Family life is central to most Jamaicans, although formal marriages are less prevalent there than in most other countries. It is common for three generations to share a home. Many women earn wages, particularly in households where men are absent, and grandmothers normally take charge of preschool children. Wealthier Jamaican families usually employ at least one domestic helper.
The main meal is almost always in the evening, because most people do not have time to prepare a midday meal and children normally eat at school. Some families eat together, but television has increasingly replaced conversation at the dinner table. The exception to this rule is Sunday, when tradition dictates that even poor families enjoy a large and sociable brunch or lunch, usually including chicken, fish, yams, fried plantains, and the ubiquitous rice and peas.
Military branches: Jamaica Defense Force (includes Ground Forces, Coast Guard, and Air Wing), Jamaica Constabulary Force
Military manpower - military age: 18 years of age
Military manpower - availability: males age 15-49: 736,627 (2001 est.)
Military manpower - fit for military service: males age 15-49: 517,077 (2001 est.)
Military manpower - reaching military age annually: males: 27,729 (2001 est.)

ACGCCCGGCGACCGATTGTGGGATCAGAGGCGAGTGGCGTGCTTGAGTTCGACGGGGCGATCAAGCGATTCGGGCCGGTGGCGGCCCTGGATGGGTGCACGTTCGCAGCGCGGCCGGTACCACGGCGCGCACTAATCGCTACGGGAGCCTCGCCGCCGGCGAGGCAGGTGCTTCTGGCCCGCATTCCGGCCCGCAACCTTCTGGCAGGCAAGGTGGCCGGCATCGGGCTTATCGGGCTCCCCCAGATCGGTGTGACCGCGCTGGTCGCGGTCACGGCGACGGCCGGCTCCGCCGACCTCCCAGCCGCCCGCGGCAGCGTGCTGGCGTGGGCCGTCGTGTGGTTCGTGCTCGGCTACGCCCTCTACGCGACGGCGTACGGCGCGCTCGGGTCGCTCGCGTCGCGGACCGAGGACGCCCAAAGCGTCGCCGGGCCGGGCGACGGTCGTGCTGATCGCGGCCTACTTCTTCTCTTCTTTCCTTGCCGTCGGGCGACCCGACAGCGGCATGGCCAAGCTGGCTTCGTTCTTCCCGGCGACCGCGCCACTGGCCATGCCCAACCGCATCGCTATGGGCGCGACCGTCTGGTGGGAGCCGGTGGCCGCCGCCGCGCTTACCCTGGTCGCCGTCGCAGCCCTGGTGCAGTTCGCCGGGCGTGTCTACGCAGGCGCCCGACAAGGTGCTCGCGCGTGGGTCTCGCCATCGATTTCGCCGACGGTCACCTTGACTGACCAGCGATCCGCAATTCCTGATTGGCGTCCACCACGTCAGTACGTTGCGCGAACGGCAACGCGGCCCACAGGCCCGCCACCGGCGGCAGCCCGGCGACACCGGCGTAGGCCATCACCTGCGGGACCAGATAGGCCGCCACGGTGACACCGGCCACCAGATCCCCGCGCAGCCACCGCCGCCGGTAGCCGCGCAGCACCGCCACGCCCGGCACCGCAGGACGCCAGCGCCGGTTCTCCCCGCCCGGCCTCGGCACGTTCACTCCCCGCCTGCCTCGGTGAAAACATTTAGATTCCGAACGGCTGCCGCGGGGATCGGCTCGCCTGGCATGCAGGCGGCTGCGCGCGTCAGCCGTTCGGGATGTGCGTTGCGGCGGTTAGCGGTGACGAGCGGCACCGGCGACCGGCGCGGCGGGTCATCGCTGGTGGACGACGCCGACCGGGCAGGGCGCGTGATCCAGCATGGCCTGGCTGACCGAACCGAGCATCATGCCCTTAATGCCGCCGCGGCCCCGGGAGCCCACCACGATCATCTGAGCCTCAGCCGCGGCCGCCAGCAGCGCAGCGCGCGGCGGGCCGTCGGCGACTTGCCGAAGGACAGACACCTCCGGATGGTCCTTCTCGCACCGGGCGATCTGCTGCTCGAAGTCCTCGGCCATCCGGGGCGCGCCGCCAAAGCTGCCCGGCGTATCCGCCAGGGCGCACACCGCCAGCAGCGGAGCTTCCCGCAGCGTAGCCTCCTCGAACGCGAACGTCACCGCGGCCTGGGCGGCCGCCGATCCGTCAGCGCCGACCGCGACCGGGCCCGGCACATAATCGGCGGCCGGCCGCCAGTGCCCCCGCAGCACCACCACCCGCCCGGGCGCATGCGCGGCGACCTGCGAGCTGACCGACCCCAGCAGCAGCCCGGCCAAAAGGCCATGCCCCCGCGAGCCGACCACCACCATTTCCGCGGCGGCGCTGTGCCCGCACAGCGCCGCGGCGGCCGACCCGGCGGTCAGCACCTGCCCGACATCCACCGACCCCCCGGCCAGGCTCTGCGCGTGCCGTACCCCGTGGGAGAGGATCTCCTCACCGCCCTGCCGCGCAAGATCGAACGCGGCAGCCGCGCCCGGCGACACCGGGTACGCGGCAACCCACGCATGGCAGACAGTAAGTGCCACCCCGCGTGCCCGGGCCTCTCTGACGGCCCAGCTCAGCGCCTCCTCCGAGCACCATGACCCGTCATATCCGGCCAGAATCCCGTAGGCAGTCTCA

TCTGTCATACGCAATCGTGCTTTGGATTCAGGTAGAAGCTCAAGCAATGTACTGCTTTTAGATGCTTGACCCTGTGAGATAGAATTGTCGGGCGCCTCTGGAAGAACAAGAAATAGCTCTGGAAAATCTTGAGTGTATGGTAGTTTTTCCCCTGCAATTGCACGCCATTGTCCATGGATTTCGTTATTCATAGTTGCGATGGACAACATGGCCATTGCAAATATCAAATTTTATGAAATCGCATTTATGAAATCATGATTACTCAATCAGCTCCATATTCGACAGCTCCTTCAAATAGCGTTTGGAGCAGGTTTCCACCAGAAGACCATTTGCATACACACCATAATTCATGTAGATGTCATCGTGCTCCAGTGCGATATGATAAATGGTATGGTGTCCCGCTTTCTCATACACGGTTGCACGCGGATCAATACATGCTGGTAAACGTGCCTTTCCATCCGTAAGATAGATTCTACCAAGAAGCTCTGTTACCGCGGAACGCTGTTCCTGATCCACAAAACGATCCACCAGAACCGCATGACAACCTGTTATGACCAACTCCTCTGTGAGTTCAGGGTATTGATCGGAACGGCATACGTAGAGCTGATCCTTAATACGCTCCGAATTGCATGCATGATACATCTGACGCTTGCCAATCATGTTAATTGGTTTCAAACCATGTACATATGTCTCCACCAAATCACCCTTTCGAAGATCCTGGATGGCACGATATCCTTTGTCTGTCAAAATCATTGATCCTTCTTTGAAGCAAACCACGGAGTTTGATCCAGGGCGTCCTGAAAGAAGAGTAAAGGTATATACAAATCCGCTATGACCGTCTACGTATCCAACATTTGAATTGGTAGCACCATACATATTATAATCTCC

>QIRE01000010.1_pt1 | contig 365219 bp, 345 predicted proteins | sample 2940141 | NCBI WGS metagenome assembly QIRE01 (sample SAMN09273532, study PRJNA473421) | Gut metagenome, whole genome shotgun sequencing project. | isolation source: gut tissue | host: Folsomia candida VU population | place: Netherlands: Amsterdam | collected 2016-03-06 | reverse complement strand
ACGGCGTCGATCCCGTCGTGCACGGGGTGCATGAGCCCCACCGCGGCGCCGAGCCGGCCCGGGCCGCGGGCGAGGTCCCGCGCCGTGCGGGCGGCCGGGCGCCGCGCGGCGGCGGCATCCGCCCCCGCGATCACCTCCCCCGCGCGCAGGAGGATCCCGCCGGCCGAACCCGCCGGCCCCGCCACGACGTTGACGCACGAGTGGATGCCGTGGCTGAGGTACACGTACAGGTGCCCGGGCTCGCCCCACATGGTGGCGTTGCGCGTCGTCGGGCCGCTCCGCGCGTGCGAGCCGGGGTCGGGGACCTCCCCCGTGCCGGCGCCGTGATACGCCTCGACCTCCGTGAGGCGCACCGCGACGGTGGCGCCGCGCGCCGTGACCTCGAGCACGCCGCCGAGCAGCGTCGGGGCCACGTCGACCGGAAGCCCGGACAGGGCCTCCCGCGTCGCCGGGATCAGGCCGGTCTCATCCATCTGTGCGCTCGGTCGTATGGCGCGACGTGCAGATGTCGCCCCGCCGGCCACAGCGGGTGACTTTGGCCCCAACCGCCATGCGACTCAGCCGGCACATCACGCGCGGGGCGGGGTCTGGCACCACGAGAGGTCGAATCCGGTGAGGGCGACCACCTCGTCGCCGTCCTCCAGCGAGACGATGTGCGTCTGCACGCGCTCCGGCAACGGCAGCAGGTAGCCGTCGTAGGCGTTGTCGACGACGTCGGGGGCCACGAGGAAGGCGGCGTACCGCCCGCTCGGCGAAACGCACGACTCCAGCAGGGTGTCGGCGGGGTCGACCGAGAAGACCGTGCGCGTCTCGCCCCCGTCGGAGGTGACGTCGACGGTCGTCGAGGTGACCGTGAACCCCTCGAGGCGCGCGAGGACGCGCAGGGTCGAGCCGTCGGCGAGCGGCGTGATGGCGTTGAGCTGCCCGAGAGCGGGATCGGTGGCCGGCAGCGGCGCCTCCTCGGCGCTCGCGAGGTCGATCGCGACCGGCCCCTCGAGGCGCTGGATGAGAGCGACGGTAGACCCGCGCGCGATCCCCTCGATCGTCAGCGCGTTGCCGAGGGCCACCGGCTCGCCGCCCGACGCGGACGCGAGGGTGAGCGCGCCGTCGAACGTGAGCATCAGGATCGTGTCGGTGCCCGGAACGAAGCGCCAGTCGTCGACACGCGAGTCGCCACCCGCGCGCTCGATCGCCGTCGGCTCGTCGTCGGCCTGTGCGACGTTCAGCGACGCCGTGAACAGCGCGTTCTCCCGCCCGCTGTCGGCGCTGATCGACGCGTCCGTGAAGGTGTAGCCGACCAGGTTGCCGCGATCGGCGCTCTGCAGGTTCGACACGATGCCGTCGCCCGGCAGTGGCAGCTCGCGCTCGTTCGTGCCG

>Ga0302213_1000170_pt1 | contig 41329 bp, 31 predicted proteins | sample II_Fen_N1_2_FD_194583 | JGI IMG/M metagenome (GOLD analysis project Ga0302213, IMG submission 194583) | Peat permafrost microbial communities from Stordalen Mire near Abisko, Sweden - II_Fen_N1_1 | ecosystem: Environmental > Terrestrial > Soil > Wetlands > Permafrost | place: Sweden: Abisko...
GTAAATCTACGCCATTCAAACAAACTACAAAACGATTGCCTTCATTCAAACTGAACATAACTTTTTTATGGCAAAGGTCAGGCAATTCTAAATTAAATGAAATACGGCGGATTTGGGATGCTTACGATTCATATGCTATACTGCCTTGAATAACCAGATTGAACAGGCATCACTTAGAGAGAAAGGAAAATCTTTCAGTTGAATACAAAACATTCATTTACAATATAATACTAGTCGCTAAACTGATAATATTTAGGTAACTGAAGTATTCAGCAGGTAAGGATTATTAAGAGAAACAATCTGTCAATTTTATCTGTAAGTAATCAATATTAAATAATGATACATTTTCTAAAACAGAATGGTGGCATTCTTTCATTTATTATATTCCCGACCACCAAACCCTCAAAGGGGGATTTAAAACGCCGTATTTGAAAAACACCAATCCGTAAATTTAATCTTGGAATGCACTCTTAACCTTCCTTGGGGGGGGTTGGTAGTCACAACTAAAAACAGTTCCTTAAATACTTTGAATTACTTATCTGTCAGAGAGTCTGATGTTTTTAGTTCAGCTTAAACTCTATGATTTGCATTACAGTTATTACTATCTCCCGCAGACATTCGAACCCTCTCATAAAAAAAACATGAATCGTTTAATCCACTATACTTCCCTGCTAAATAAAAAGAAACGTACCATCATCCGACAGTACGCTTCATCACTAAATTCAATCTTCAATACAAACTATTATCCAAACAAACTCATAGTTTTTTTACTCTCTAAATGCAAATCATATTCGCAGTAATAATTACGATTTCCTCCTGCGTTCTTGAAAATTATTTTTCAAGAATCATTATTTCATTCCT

Jamaica. International Disputes.
The economy of Jamaica is primarily agricultural, but gains in mining, manufacturing, and tourism have diversified the economy. Annual budget figures for 1990-1991 showed about $600 million in revenues and $736 million in expenditures. In 1999 Jamaica ’s gross domestic product (GDP) was $6.89 billion, or about $2,650 per capita. In 1999, 6.5 billion kwh of electricity was produced.
Jamaica 's economy is mixed but increasingly based on services, notably tourism and finance. Since freedom in 1962, Jamaica has developed markedly but unevenly. The government controls some key industries, but there are many foreign-owned companies, particularly those controlling exports (bauxite and aluminum) and tourism, which are Jamaica 's main sources of foreign exchange. Mining and manufacturing became increasingly valuable to the economy in the latter part of the 20th century; the mining area has been highly vulnerable to fluctuations in the world market for aluminum. The island experienced a protracted recession in the 1990s after aluminum prices declined and many U.S. manufacturers relocated off the island.